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[EBOOK] UNITS, SYMBOLS, AND TERMINOLOGY FOR PLANT PHYSIOLOGY (A Reference for Presentation of Research Results in the Plant Sciences), Frank B. Salisbury, New York Oxford Oxford University Press

When one person wishes to communicate some information directly to another person, it is essential that the two speak the same language; that is, the words and symbols must have the same meaning for both persons. Such a thought provides one motivation for the preparation of this book, which is designed to be a reference source for plant physiologists and other plant scientists who are preparing their research results for publication or other presentation. The primary goal is to provide information about the use of units, symbols, and terminology in the plant sciences, especially plant physiology. In addition, we also provide some hints and instructions about writing and the preparation of posters and slide presentations for scientific meetings, including a format for presentation of growth-chamber data.

Section I introduces the basics. Its three chapters consider the use of SI units, rules for botanical nomenclature, and basic principles of statistics. Sections II, III, and IV present more detail in the fields of plant biophysics, biochemistry, and growth and development. These sections emphasize SI units whenever that is appropriate, but they also contain many lists of terms that are used in the plant sciences. The appendices contain the hints and instructions for writing and for preparing posters and slide presentations, plus a summary of guidelines for reporting environmental parameters for plant experiments in controlled environments. The chapter on biochemistry was modified from The Journal of Biological Chemistry; it is included here as a handy reference. Appendix c was also prepared for another publication. All other sections were originally prepared for this volume.

Each chapter was first prepared by one or more specialists in the field, and the authors then sent their chapters to several colleagues. As a result, the present chapters represent at least the beginnings of a consensus about the terms and sometimes symbols within each subfield. Although the time when all plant scientists agree on all units, symbols, terminology, and presentation techniques may be in the distant future (if it ever arrives), it is hoped that this book will bring us closer to such a meeting of the minds. After I had edited the manuscripts sent by the various authors, the entire book was sent to each author, who often commented about some chapters besides his or her own. This process was repeated several times over a period exceeding a decade (mostly because the project was set aside several times while other projects were being completed). During this long gestation period, two authors died and several others retired! In spite of the long period from conception to birth, every chapter includes significant changes made shortly before publication. The book presents the most current thinking of its authors and editor.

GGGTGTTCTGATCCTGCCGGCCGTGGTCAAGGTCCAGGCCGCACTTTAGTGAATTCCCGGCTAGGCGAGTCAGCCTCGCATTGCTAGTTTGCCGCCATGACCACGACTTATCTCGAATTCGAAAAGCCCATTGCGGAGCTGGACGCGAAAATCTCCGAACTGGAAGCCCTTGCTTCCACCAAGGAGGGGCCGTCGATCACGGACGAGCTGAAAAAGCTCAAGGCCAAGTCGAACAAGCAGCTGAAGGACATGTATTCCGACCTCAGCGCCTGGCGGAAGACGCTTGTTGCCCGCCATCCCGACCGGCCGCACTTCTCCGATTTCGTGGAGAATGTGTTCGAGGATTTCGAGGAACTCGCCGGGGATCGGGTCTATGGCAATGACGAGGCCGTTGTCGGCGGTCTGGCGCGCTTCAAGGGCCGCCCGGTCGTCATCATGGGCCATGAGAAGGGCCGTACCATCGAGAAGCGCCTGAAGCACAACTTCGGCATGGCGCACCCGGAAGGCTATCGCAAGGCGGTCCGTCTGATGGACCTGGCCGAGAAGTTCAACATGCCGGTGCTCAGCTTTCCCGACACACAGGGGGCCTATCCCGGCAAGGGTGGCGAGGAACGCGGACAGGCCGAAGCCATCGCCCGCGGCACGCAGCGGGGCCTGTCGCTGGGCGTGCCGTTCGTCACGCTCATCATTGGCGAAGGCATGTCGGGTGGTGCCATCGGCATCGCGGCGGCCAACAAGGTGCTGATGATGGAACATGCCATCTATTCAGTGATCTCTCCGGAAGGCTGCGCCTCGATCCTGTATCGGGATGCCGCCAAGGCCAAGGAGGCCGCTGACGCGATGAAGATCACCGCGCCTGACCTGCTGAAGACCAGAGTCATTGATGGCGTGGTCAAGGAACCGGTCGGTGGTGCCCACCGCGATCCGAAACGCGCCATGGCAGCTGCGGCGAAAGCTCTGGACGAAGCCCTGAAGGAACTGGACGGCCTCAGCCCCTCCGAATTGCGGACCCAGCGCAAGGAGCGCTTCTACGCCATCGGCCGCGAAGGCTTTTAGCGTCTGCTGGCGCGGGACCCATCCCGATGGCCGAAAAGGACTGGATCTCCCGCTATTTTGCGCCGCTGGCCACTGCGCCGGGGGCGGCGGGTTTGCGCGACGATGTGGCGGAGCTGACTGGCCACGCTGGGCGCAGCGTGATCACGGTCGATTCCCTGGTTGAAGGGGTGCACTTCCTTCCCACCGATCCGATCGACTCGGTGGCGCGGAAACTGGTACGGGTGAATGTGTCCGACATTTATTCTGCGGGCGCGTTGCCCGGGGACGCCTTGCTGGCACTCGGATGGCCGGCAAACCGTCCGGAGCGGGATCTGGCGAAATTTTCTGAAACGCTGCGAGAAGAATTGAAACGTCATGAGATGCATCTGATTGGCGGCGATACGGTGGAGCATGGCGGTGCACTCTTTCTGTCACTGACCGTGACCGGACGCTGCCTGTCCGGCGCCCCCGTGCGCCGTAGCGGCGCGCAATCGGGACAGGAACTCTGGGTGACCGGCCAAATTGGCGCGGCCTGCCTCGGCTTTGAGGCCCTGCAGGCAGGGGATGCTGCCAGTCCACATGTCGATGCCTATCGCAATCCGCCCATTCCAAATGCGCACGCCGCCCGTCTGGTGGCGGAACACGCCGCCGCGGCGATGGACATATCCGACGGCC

The chapters that include definitions of terms follow two different approaches: In some chapters, terms are arranged alphabetically; in others they follow an order in which one term builds upon the preceding term or terms (a mini-review of the subject). The choice of approach depended upon the author and the subject matter. In the non-alphabetical cases, the number of terms is rather limited so that it should be relatively easy to find a term by scanning the lists.

A few references are presented, especially where definitions are somewhat controversial. And controversy remains in plant physiology! Please submit suggestions for future editions to me or to the appropriate chapter author.

We have tried to remove inconsistencies and contradictions although some seem to be inevitable. We are aware of considerable redundancy, which should make the booklet easier to use as a reference source. An editorial inconsistency that I have decided to allow concerns the use of references. Many show only initials of authors, but when given names were known to me, I included them. We have followed a reference style that includes written-out journal names rather than abbreviations and more punctuation than is used in many current journals. This takes a little more space, but we believe it will make it easier for a reader to use the references.

Several secretaries were involved with the manuscript, but Laura Wheelwright did much formatting, and Mary Ann Clark must have spent the equivalent of an intense, full-time year working on the final formatting of camera-ready copy with much dfrection from Kirk Jensen, a Senior Editor at the Oxford University Press. The authors and I wish to express much appreciation to those diligent secretaries; their efforts were often “above and beyond the call of duty.”

[EBOOK] UNITS, SYMBOLS, AND TERMINOLOGY FOR PLANT PHYSIOLOGY (A Reference for Presentation of Research Results in the Plant Sciences), Frank B. Salisbury, New York Oxford Oxford University Press

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